“The Self: Clever, Deep, & Confused”
Number 1976. April 4, 2018
Dear Unknown Friends:
Here is the third section of Eli Siegel’s great 1949 lecture Poetry and Cleverness. Here too, from a recent public seminar, is part of a paper by Leila Rosen, teacher of English and Aesthetic Realism associate. The seminar’s title was “How Can a Woman Be Sure of Herself in Life & Love?”
In the lecture Mr. Siegel speaks about various aspects and ways of cleverness. That word, cleverness, can include so much—from cruel trickery, to charm, and even, he shows, beauty itself. But it’s usually associated with a certain superficiality, not depth; with smallness, not grandeur; with deviousness, not sincerity and kindness.
Aesthetic Realism is based on the principle that “All beauty is a making one of opposites, and the making one of opposites is what we are going after in ourselves.” In the previous paragraph I mentioned opposites that are severed in the notion had mainly of cleverness, in the kind of cleverness people largely go after. Most men and women feel that to take care of themselves they have to be adroit, manage things and persons astutely, or nimbly shrug them off—not see them deeply, be stirred mightily, be richly just. This cleverness, with its rift between opposites, has made for misery.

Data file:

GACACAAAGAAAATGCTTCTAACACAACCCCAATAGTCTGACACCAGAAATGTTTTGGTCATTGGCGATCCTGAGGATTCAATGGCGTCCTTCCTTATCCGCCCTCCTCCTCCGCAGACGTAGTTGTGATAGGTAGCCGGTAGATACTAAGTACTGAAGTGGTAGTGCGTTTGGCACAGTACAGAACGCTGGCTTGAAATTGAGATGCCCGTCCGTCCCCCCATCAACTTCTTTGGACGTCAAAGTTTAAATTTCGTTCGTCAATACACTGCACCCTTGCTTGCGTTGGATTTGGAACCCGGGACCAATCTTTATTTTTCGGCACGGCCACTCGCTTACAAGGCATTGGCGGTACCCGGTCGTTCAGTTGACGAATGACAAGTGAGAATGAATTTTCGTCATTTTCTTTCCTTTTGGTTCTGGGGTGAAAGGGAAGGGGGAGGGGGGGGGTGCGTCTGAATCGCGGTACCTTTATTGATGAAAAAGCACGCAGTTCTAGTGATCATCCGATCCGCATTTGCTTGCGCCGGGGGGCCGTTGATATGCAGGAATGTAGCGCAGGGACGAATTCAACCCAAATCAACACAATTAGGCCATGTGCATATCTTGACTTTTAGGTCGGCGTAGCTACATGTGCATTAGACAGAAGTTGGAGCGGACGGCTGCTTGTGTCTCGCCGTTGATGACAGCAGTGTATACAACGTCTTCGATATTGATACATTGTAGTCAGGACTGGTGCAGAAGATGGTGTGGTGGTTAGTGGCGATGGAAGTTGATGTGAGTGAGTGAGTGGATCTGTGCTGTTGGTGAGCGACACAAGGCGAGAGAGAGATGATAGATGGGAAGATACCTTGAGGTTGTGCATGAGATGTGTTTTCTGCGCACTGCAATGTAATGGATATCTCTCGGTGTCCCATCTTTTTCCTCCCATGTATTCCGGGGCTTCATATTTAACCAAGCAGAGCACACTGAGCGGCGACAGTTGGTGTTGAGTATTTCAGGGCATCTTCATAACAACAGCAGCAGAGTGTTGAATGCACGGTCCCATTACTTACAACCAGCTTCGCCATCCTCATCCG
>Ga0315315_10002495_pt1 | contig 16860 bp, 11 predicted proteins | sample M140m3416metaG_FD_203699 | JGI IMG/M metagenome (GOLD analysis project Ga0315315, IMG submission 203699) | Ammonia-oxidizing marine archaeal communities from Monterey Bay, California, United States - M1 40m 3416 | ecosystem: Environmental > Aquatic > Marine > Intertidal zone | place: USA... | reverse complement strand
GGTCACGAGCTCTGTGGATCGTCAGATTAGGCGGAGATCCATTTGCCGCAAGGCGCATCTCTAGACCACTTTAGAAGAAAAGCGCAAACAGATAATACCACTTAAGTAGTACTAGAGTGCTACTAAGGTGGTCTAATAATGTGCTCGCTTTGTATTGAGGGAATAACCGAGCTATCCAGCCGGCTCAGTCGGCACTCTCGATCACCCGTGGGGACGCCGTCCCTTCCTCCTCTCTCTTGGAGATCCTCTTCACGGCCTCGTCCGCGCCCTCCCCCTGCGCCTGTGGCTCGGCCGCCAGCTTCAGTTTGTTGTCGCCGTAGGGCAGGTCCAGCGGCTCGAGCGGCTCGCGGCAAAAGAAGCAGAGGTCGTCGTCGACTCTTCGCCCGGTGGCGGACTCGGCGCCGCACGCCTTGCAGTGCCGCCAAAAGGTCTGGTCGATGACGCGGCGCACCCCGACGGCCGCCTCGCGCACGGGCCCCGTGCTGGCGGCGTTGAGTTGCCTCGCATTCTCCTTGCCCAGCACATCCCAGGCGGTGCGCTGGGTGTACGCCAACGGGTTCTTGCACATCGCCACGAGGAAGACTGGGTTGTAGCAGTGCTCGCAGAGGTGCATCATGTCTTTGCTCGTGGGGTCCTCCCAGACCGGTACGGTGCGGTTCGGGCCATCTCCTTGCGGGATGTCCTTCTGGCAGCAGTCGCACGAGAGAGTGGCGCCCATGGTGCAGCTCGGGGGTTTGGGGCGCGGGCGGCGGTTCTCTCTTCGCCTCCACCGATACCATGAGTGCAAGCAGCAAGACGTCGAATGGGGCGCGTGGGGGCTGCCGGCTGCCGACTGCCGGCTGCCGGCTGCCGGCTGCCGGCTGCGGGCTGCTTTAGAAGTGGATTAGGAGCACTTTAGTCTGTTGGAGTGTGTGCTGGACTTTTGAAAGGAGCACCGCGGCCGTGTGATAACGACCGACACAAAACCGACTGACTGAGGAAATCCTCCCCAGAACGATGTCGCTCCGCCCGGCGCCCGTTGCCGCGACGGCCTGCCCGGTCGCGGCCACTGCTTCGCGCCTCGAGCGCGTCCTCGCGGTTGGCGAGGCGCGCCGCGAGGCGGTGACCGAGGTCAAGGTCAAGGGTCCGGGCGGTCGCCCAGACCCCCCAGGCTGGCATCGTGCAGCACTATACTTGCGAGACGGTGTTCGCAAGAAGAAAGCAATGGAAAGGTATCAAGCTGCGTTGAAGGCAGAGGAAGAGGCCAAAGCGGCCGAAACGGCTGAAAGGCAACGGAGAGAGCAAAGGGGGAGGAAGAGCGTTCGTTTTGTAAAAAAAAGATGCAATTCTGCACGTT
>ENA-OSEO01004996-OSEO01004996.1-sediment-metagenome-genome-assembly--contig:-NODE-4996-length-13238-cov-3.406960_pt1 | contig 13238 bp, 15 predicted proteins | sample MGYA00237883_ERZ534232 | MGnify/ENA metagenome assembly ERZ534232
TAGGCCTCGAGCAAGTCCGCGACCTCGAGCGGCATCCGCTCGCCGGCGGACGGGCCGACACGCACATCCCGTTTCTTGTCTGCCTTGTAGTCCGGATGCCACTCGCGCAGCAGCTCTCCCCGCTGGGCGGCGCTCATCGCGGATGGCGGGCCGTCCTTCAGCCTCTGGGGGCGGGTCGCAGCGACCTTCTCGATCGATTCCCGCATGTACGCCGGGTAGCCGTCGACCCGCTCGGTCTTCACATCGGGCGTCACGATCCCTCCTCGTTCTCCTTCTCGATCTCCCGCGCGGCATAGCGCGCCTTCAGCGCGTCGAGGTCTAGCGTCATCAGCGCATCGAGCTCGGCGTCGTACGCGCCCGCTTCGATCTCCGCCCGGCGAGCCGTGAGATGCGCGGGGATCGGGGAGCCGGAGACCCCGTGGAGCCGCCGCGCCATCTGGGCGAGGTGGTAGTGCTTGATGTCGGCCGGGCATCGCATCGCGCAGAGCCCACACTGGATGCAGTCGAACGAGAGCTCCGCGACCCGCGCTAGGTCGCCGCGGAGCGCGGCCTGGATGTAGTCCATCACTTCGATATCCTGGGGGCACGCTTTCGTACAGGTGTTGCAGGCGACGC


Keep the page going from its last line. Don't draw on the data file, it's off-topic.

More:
Yet art, Aesthetic Realism shows, has a different cleverness: in true art, deftness is for the purpose of being just; adroitness is fair to what is deep; agility arises from large feeling. This is a big reason why we need to learn to see in our own lives as art sees—and there is nothing kinder and greater in the history of thought than the education, Aesthetic Realism, that teaches us how.
In the present section of his lecture, Mr. Siegel speaks about a poem of Robert Browning. Then, in what he calls an “interlude,” he comments very briefly on several short poems of his own. I want, in the space available, to say more about at least three of them. So my commentary will be in two parts. I’ll pause for now; then, after Mr. Siegel’s discussion and before Ms. Rosen’s paper, I’ll continue…. Read more
The Right Of is edited by Ellen Reiss, Aesthetic Realism Chairman of Education, who is author of its commentaries.